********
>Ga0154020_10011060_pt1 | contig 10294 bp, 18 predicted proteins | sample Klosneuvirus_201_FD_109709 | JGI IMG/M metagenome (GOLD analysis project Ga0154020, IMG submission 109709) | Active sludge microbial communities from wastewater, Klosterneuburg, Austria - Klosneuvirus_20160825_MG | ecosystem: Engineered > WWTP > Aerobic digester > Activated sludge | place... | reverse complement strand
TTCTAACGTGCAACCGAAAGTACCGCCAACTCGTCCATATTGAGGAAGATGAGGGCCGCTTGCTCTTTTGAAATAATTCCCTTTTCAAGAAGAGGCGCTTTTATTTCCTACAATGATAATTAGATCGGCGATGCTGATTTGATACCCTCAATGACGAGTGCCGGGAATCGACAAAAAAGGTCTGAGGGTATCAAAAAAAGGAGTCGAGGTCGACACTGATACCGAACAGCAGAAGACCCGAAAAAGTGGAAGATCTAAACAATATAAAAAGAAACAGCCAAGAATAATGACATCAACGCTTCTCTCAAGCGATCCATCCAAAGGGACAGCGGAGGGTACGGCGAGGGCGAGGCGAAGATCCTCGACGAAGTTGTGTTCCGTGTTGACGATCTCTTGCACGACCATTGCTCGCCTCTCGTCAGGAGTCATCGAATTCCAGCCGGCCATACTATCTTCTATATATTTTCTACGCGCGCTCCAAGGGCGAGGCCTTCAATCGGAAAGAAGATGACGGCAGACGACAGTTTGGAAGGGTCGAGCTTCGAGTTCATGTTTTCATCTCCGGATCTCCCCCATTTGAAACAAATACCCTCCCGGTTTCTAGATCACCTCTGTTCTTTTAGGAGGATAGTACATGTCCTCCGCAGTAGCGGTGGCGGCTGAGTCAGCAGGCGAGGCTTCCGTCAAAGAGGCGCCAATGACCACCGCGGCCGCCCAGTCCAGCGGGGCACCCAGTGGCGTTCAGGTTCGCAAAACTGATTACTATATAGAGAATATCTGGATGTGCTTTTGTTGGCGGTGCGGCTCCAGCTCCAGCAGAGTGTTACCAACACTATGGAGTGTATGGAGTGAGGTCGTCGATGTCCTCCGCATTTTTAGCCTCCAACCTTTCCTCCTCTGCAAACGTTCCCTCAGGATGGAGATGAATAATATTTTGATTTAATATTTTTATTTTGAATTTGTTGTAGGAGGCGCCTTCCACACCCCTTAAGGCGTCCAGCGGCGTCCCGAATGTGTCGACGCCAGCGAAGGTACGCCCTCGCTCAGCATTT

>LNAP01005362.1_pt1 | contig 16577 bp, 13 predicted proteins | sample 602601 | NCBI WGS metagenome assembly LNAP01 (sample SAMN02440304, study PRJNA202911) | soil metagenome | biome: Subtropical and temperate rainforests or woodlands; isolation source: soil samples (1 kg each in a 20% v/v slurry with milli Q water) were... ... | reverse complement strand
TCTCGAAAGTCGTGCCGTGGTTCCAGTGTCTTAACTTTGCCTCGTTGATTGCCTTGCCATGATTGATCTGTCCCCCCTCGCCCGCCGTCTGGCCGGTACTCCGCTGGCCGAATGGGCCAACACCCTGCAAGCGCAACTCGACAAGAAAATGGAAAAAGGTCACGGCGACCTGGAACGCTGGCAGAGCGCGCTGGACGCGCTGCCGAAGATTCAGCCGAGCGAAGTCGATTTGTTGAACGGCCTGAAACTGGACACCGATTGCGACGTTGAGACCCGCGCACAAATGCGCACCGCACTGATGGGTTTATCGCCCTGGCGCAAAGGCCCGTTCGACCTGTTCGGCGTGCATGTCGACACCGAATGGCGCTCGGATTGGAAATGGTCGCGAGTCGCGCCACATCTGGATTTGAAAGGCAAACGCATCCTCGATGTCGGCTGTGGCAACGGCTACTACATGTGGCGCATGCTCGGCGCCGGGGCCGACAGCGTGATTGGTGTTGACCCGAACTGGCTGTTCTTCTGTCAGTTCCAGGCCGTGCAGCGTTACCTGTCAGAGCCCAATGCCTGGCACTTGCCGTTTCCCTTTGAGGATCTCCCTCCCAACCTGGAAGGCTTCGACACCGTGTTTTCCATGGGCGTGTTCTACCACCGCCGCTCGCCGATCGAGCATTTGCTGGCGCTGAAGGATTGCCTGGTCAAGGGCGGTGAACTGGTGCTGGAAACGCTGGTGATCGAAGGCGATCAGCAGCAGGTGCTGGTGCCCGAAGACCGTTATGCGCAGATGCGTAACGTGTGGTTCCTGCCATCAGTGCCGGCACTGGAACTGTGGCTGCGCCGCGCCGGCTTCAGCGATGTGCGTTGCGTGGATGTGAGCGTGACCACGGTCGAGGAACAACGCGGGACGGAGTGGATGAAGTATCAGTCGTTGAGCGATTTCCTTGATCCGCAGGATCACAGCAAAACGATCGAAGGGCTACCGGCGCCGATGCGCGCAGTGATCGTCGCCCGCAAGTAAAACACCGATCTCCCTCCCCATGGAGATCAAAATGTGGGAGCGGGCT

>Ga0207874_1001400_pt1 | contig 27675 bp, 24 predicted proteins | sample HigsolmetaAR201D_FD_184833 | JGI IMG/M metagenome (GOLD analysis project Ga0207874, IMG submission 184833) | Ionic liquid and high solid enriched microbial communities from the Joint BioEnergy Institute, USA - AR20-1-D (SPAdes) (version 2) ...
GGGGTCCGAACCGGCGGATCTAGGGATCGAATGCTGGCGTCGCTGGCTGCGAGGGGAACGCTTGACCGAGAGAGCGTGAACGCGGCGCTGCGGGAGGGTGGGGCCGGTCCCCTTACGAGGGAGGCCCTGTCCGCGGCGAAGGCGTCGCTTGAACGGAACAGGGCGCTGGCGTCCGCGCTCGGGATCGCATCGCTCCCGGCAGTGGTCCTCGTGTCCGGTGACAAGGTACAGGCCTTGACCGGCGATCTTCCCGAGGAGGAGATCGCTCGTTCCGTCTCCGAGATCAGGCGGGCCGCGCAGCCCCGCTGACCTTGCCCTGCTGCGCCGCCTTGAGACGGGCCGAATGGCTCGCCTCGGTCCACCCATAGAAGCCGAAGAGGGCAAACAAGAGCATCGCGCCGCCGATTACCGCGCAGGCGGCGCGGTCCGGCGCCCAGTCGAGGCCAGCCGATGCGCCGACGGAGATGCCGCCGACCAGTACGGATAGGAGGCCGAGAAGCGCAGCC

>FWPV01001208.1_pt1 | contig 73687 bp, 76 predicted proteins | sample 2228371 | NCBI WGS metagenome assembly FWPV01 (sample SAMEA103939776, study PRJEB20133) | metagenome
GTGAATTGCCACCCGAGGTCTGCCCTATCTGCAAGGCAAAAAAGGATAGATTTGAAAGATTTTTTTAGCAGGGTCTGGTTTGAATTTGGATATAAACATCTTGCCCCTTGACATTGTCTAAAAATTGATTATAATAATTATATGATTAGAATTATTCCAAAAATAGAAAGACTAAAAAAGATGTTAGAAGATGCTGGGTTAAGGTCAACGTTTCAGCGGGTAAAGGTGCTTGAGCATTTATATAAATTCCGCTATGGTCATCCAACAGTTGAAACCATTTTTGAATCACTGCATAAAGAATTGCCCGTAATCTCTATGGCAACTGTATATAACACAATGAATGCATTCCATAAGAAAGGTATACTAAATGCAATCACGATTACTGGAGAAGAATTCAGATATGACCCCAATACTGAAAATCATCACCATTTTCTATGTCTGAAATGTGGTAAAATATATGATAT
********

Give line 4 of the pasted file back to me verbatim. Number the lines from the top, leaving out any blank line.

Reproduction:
TCTCGAAAGTCGTGCCGTGGTTCCAGTGTCTTAACTTTGCCTCGTTGATTGCCTTGCCATGATTGATCTGTCCCCCCTCGCCCGCCGTCTGGCCGGTACTCCGCTGGCCGAATGGGCCAACACCCTGCAAGCGCAACTCGACAAGAAAATGGAAAAAGGTCACGGCGACCTGGAACGCTGGCAGAGCGCGCTGGACGCGCTGCCGAAGATTCAGCCGAGCGAAGTCGATTTGTTGAACGGCCTGAAACTGGACACCGATTGCGACGTTGAGACCCGCGCACAAATGCGCACCGCACTGATGGGTTTATCGCCCTGGCGCAAAGGCCCGTTCGACCTGTTCGGCGTGCATGTCGACACCGAATGGCGCTCGGATTGGAAATGGTCGCGAGTCGCGCCACATCTGGATTTGAAAGGCAAACGCATCCTCGATGTCGGCTGTGGCAACGGCTACTACATGTGGCGCATGCTCGGCGCCGGGGCCGACAGCGTGATTGGTGTTGACCCGAACTGGCTGTTCTTCTGTCAGTTCCAGGCCGTGCAGCGTTACCTGTCAGAGCCCAATGCCTGGCACTTGCCGTTTCCCTTTGAGGATCTCCCTCCCAACCTGGAAGGCTTCGACACCGTGTTTTCCATGGGCGTGTTCTACCACCGCCGCTCGCCGATCGAGCATTTGCTGGCGCTGAAGGATTGCCTGGTCAAGGGCGGTGAACTGGTGCTGGAAACGCTGGTGATCGAAGGCGATCAGCAGCAGGTGCTGGTGCCCGAAGACCGTTATGCGCAGATGCGTAACGTGTGGTTCCTGCCATCAGTGCCGGCACTGGAACTGTGGCTGCGCCGCGCCGGCTTCAGCGATGTGCGTTGCGTGGATGTGAGCGTGACCACGGTCGAGGAACAACGCGGGACGGAGTGGATGAAGTATCAGTCGTTGAGCGATTTCCTTGATCCGCAGGATCACAGCAAAACGATCGAAGGGCTACCGGCGCCGATGCGCGCAGTGATCGTCGCCCGCAAGTAAAACACCGATCTCCCTCCCCATGGAGATCAAAATGTGGGAGCGGGCT